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European workers are losing influence on OSH management

A pan-European study by the European Agency for Safety and Health at Work (EU-OSHA) claims arrangements for workers to engage in influencing occupational safety and health (OSH) management in their workplaces is declining in Europe.

European workers are losing influence on OSH management
© Cultura/REX/Shutterstock

At the same time, the research identifies an increase in the use of management systems approaches to OSH as managers or specialists take on responsibility for safety and health management.

The qualitative study builds on EU-OSHA’s second European Survey of Enterprises on New and Emerging Risks (ESENER-2).

The researchers interviewed with managers and worker representatives from 143 private and public sector establishments of varying sizes in seven EU member states: Belgium, Estonia, Greece, the Netherlands, Spain, Sweden and the United Kingdom.

Even in those countries with the most significant worker representation, such as Sweden, “highly effective practices for worker participation in OSH were seen in only a small number of establishments surveyed, suggesting that good worker representation is far from the norm,” the researchers say.

The study examined why practice in workplaces appeared not to meet the statutory provisions that entitle all EU workers to OSH representation and consultation and why the proportion of workplaces without representative arrangements is increasing. The researchers report that the decline is due in part to the fact that legislation on representation is often “facilitatory rather than compulsory” and that regulatory inspectors rarely enforce worker representation in establishments. They also note the change in industrial demographics; fewer workers are now employed in traditionally unionised workplaces.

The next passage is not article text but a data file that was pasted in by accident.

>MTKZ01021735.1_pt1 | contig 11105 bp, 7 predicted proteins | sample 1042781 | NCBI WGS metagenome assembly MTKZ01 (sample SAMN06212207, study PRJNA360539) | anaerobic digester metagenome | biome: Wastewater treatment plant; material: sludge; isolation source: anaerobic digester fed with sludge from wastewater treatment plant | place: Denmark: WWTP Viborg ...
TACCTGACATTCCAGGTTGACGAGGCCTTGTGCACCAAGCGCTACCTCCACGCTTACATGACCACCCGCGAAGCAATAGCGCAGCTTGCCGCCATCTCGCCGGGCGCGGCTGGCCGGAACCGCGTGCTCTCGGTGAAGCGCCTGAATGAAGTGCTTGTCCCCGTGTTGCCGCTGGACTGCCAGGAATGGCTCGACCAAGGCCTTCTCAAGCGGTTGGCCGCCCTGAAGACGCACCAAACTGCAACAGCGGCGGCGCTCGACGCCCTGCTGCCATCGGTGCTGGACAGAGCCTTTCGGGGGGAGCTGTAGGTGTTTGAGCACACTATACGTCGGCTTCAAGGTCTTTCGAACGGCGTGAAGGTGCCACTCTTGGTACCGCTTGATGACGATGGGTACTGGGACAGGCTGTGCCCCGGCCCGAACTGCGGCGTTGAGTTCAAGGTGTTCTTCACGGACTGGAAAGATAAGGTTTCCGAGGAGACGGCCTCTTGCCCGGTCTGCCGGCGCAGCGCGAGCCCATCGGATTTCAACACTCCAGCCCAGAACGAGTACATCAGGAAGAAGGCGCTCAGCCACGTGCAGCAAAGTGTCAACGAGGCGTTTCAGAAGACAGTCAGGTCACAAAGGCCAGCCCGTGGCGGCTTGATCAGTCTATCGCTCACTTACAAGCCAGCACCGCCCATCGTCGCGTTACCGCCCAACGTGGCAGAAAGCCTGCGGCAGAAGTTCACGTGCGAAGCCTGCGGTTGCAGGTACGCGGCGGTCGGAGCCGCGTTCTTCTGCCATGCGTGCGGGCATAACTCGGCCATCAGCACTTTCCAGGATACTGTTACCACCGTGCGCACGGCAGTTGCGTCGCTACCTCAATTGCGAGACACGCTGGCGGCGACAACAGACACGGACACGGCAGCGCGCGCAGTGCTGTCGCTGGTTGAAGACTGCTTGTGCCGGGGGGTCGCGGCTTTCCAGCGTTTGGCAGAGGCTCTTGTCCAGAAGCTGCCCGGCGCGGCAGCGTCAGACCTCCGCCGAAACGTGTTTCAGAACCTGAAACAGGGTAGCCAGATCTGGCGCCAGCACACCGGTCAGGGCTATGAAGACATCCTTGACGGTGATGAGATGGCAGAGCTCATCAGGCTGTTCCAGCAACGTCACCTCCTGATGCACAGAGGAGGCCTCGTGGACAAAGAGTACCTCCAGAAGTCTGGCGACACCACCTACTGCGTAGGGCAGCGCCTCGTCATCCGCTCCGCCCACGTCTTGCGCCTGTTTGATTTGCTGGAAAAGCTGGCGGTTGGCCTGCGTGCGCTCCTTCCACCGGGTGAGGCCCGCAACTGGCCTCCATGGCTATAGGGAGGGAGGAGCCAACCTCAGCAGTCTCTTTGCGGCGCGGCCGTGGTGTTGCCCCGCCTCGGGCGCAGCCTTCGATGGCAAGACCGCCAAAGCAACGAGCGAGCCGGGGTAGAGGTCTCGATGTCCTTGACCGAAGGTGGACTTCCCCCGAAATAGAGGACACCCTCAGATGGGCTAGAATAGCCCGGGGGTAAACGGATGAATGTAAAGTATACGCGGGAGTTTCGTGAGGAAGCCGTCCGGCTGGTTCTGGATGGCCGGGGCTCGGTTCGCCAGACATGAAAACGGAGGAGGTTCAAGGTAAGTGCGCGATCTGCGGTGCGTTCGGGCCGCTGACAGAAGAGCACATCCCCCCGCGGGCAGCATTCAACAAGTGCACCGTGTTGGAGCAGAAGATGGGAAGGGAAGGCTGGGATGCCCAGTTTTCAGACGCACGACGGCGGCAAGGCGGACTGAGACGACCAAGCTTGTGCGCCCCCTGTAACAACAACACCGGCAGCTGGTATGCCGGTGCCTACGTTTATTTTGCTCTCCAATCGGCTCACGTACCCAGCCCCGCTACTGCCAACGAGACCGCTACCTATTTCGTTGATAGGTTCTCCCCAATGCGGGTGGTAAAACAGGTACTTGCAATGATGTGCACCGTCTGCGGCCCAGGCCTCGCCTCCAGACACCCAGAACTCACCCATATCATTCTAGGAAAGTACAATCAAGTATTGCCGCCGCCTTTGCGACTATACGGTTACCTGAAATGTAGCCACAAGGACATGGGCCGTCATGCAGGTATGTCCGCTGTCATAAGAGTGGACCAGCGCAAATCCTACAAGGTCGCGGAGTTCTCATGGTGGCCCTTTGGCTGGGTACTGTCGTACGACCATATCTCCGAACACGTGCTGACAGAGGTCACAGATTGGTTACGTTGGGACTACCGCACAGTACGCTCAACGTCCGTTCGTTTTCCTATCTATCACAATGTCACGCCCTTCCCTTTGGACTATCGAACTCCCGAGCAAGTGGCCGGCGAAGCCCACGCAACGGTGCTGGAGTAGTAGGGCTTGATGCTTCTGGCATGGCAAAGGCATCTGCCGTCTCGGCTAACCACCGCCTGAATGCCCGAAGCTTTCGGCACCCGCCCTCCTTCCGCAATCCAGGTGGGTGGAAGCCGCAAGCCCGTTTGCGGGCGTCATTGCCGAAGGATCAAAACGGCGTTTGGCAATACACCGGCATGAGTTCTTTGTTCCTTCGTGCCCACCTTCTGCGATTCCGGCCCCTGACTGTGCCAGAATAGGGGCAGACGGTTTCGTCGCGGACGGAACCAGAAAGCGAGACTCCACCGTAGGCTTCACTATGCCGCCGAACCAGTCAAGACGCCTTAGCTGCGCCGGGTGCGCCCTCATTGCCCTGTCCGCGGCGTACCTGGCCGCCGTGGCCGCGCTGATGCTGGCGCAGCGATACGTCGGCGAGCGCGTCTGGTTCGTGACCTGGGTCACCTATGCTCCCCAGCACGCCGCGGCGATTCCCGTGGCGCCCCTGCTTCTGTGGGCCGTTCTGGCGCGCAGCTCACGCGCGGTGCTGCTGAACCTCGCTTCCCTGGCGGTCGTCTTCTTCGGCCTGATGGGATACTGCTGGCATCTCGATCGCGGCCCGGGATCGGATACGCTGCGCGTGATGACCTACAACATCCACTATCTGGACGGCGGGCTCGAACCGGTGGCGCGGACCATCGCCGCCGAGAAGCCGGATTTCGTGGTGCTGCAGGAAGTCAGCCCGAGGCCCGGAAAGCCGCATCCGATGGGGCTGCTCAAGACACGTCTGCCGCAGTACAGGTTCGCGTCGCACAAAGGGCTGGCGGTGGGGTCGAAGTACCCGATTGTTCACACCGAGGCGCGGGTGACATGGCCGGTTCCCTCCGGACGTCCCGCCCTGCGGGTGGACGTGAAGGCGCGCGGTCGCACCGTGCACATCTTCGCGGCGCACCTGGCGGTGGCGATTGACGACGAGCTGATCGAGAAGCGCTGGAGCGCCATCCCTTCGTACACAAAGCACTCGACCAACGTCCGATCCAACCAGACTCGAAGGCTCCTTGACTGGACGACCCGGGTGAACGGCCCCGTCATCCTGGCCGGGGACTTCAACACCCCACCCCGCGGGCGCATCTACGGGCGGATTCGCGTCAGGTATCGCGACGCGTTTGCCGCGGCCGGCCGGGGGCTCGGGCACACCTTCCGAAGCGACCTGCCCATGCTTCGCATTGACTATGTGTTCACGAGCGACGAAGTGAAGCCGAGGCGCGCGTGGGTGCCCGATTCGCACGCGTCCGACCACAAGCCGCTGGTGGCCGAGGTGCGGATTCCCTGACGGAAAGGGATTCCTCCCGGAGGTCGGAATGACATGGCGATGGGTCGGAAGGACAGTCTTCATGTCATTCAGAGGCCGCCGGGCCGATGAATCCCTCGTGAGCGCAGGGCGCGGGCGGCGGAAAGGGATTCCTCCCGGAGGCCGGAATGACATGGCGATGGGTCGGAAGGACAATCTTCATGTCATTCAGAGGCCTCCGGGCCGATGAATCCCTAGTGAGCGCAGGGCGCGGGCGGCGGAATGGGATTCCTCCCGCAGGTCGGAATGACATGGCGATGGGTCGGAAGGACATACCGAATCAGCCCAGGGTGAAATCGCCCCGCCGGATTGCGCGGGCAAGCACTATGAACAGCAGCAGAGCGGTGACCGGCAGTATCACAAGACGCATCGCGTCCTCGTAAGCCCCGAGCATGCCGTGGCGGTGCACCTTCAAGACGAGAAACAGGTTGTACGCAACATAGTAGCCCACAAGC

The research findings also pointed to an increase in the use of management systems approaches to OSH, with a manager or specialist responsible for safety and health management. The study found many examples where worker representation had become less effective. Worker representatives had become less autonomous and had become “the eyes and ears of safety managers”.

The quantitative ESENER-2 analysis published last year, drew on a poll of 50,000 workplaces in the 28 EU countries. It reconfirmed the association between the presence of worker consultation arrangements and OSH management best practice in organisations.

Most of the interviewees were selected from respondents who had participated in ESENER-2 and had agreed to be contacted for the follow-up investigations. They were also drawn equally from three sectors: private manufacturing, the public sector and private services.

The researchers’ analysis also drew on a literature review and additional interviews with key informants in relevant organisations as well as further quantitative analysis of relevant ESENER-2 data.


Nic Warburton is acting editor, IOSH Magazine

 Nick Warburton is acting editor of IOSH Magazine. He is a former editor of SHP and has also worked on Local Authority Waste and Recycling and Environmental Health Practitioner


  • It has been my experienc

    Permalink Submitted by Paul Underhill on 1 July 2019 - 08:58 am

    It has been my experience that health and safety consultation with employees in the UK is poor particularly where the workforce is non-unionised. The failings range from complete ignorance of the requirement to consult with employees on matters that may affect their health and safety, through to ineffective methods being utilised.
    Many employers arrangements (for consultation) written into their health and safety management system but fail to implement them, others implement the arrangements but do not select employees from the shop floor, relying instead on a purely management group - talk about an 'us and them' attitude! Whilst others have ad-hoc meetings where employees are given information, without the opportunity to ask questions, or give any reply... Even where consultation with employees occurs it is often not recorded and is supported only by vague statements from employees who cannot remember much about the content.
    Irrespective of the size or locational diversity of the workforce, effective means of communication between the employer and employee must be achieved. Aside of the legal requirements, consultation is a vital tool in the process of maintaining a safe place to work and involving employees in the decision making process, that in turn promotes a positive health and safety culture.


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